Humpty Dumpty…

 “When I use a word,” Humpty Dumpty said, in rather a scornful tone, “it means just what I choose it to mean—neither more nor less.”    “The question is,” said Alice, “whether you can make words mean so many different things.”

I am pleased to say that I am in good company when using this quotation from Alice through the Looking Glass – it has been used in 250 judicial decisions in the US, including two from the Supreme Court.  I like to imagine that this piece will have at least as profound an impact, though that may just be my reputation as the office linguistic pedant fuelling my hubris.

Language is there to provide common comprehension and, without it, teams and society break down.  The story of the Tower of Babel is one of the earliest illustrations of a lack of understanding between people ostensibly working together and there are countless other illustrations of ‘crossed wires’ – whether amongst those of the same or different nationalities.  You only have to look at the wildly differing views on what ‘Brexit’ means to see that.

To try to get over such problems we have invented shared understanding of words and phrases.  It is most notable in the scientific field where there is universal understanding of what, for instance, a centimetre is – while the difference between US and UK gallons continues to muddle us.  In many safety critical operations, say air traffic control, there are common standards and a ‘universal’ language.

To a lesser extent the world of business has shared languages too that aim to help people understand what is going on, or to collaborate.  It is most obvious in the finance world where investors, analysts, accountants and managers have a common understanding of what, say, EBITDA, is (though maybe not what the inputs are to it).   Operators and logisticians also have common terminology – think ‘supply chain, stock level, quality’ – and can then have a sensible and constructive conversation around it.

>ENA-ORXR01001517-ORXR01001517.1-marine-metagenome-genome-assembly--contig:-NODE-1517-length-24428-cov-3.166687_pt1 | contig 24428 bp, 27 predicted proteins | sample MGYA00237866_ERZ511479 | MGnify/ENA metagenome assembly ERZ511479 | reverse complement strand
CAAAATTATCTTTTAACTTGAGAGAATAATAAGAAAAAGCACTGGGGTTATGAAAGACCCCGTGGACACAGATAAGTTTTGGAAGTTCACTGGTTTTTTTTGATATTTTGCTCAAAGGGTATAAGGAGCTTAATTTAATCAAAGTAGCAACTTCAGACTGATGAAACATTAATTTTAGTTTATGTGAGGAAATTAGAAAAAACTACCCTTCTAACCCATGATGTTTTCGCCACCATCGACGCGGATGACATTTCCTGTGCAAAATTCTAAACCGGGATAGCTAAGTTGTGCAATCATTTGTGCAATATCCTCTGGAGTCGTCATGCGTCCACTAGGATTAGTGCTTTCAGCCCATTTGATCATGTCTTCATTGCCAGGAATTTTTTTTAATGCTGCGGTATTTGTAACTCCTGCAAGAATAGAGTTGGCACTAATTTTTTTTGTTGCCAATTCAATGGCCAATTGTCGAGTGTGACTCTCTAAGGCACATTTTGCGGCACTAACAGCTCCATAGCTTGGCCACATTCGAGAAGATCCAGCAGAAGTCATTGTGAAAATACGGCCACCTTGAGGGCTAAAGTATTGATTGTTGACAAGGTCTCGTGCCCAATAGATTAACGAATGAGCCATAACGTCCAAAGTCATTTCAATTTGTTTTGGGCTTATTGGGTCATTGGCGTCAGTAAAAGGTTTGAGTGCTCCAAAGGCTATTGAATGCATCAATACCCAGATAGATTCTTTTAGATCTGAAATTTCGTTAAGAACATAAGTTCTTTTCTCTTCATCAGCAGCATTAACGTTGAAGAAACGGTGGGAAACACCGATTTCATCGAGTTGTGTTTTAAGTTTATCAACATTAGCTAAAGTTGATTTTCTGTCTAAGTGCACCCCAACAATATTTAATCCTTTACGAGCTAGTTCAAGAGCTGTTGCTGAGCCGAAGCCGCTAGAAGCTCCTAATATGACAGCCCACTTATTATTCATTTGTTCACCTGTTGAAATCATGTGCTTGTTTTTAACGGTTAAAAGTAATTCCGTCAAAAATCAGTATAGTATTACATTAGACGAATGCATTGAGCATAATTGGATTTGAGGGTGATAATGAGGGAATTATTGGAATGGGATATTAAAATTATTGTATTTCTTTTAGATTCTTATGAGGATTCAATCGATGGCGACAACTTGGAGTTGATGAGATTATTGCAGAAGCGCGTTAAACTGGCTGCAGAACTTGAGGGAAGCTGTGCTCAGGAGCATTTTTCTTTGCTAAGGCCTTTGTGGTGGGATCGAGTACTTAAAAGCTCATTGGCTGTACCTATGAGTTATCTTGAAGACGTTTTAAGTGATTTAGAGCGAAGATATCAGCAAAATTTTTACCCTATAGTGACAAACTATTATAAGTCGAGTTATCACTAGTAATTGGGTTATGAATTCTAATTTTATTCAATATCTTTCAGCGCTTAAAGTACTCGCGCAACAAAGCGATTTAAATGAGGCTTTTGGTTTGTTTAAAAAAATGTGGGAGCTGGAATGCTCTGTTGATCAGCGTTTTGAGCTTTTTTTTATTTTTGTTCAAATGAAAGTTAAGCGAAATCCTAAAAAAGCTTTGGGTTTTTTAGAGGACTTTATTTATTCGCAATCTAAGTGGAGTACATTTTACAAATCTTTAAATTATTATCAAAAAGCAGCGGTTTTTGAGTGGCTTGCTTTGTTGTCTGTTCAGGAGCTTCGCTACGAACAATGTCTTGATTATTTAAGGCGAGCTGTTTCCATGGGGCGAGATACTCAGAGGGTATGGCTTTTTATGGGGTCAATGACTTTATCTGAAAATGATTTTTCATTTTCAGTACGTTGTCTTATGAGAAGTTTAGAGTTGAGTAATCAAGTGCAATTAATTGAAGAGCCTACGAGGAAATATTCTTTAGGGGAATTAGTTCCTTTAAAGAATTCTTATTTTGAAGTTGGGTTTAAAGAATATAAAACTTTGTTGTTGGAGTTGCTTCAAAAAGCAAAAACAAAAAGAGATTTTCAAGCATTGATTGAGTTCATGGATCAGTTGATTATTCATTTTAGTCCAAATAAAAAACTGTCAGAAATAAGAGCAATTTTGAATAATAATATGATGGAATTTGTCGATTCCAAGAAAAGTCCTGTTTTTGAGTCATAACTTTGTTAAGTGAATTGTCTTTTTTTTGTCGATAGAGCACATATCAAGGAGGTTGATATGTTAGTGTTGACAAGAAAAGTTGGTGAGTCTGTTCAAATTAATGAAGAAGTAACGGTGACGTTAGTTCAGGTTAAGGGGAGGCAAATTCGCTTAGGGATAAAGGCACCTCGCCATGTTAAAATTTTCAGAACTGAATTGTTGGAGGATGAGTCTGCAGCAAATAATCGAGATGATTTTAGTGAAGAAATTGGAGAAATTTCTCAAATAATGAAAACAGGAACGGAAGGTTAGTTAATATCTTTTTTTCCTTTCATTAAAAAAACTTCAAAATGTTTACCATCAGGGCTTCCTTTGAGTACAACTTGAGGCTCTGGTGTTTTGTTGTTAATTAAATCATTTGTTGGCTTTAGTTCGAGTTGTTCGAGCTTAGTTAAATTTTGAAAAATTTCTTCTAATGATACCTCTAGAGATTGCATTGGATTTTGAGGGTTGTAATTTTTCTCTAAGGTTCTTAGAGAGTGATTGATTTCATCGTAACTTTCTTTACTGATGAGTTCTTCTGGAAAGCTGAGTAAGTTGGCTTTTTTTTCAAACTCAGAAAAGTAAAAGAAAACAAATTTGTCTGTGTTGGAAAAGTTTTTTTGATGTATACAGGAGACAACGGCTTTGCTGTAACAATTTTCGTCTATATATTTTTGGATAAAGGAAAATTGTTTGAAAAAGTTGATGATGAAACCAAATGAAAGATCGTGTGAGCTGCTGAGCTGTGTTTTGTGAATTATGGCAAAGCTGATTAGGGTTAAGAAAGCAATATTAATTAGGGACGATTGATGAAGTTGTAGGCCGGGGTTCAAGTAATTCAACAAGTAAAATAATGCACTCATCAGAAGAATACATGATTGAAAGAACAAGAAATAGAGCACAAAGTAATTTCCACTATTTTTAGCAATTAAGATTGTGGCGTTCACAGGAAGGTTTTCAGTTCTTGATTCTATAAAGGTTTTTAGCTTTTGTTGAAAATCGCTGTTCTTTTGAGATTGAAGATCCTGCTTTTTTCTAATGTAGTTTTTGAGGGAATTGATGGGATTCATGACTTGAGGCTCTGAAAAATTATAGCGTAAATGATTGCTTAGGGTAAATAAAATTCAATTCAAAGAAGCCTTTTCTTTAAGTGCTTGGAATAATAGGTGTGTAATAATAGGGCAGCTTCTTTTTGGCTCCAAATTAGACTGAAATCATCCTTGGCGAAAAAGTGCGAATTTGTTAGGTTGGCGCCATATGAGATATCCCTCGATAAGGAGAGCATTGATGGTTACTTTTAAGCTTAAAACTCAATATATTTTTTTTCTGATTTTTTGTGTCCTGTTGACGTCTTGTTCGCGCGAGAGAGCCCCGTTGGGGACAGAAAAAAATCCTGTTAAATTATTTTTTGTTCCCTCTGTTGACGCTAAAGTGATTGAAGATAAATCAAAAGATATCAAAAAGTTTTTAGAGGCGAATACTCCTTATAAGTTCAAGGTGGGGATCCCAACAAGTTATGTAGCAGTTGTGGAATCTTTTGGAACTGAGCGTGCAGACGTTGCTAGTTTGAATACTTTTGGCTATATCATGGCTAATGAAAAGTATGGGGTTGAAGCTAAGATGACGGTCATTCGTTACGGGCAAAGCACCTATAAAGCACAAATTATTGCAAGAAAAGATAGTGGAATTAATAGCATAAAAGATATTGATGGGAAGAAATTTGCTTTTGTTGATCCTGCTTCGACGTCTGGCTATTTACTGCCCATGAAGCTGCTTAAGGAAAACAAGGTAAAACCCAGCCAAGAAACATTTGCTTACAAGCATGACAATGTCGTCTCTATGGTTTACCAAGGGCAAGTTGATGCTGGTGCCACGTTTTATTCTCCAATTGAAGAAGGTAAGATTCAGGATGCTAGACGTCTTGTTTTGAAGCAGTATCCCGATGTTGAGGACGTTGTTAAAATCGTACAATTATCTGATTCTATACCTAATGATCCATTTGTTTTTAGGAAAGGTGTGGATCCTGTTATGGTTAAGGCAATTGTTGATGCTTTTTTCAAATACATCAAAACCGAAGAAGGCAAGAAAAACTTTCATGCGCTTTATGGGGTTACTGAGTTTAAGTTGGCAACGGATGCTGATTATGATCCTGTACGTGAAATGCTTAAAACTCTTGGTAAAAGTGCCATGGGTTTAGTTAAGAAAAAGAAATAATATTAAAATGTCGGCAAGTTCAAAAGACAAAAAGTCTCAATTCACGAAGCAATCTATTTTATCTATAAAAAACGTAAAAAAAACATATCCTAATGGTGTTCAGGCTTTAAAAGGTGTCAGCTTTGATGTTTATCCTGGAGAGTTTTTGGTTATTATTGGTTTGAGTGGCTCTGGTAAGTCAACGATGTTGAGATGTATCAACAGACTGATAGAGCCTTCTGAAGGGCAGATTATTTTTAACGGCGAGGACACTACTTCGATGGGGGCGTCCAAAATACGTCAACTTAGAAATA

It is therefore surprising that leaders don’t seem to have a language about the essence of their role (leadership) that is commonly shared, understood and, most importantly, practised by their team.  Of course, there is lots of talk about ‘role-modelling’, ‘accountability’ or ‘doing the right thing’ but it is rare to hear leaders and teams discuss what that actually looks like in reality as part of their agenda.

Humpty Dumpty had a Great Fall….

Without a language that is broadly understood, and frequently practised leaders will continue to be partially effective.  To address this, leaders need to ensure they:

If we accept that language is the first stage in the process through which thoughts become activities, then to neglect a part of the process spells failure – or as Humpty Dumpty discovered in another life, it will bring about a great fall.

 

 


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